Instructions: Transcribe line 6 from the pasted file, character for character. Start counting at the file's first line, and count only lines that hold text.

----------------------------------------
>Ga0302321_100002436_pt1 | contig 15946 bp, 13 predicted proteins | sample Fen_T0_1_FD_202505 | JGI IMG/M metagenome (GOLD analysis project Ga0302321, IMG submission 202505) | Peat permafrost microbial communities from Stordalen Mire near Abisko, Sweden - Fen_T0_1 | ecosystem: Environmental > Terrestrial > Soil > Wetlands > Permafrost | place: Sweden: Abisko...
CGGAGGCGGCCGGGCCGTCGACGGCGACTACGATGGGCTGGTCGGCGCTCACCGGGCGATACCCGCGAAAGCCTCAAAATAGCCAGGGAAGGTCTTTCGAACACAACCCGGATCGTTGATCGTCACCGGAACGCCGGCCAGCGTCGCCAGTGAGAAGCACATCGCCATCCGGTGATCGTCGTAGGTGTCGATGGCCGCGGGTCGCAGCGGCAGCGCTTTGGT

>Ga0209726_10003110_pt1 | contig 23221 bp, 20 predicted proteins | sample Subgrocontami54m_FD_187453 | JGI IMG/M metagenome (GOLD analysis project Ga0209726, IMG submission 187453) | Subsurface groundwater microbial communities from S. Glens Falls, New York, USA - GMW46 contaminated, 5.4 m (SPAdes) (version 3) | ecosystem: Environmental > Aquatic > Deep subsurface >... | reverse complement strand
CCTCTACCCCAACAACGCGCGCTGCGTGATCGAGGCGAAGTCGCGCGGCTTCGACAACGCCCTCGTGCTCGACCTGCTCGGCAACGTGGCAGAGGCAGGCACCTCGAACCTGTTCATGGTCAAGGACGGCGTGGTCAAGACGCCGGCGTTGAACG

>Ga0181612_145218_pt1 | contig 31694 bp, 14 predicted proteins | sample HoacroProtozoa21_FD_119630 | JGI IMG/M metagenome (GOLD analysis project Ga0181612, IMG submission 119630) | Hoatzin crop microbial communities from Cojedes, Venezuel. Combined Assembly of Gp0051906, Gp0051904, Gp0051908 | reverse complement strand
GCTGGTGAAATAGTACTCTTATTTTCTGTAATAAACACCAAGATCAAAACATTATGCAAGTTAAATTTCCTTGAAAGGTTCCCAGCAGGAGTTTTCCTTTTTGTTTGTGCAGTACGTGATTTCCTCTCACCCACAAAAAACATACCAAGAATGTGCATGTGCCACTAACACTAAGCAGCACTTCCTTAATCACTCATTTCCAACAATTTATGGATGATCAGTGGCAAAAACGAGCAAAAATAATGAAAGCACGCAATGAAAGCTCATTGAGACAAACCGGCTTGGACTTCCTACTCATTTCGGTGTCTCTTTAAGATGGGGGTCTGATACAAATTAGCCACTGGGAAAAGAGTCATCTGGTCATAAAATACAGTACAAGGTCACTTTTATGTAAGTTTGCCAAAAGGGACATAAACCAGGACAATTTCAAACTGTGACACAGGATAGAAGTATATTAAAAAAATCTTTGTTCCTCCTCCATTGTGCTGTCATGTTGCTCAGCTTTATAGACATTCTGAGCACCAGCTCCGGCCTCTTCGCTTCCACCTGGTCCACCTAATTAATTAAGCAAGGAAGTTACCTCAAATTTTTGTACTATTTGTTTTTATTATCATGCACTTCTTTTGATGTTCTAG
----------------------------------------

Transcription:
GCTGGTGAAATAGTACTCTTATTTTCTGTAATAAACACCAAGATCAAAACATTATGCAAGTTAAATTTCCTTGAAAGGTTCCCAGCAGGAGTTTTCCTTTTTGTTTGTGCAGTACGTGATTTCCTCTCACCCACAAAAAACATACCAAGAATGTGCATGTGCCACTAACACTAAGCAGCACTTCCTTAATCACTCATTTCCAACAATTTATGGATGATCAGTGGCAAAAACGAGCAAAAATAATGAAAGCACGCAATGAAAGCTCATTGAGACAAACCGGCTTGGACTTCCTACTCATTTCGGTGTCTCTTTAAGATGGGGGTCTGATACAAATTAGCCACTGGGAAAAGAGTCATCTGGTCATAAAATACAGTACAAGGTCACTTTTATGTAAGTTTGCCAAAAGGGACATAAACCAGGACAATTTCAAACTGTGACACAGGATAGAAGTATATTAAAAAAATCTTTGTTCCTCCTCCATTGTGCTGTCATGTTGCTCAGCTTTATAGACATTCTGAGCACCAGCTCCGGCCTCTTCGCTTCCACCTGGTCCACCTAATTAATTAAGCAAGGAAGTTACCTCAAATTTTTGTACTATTTGTTTTTATTATCATGCACTTCTTTTGATGTTCTAG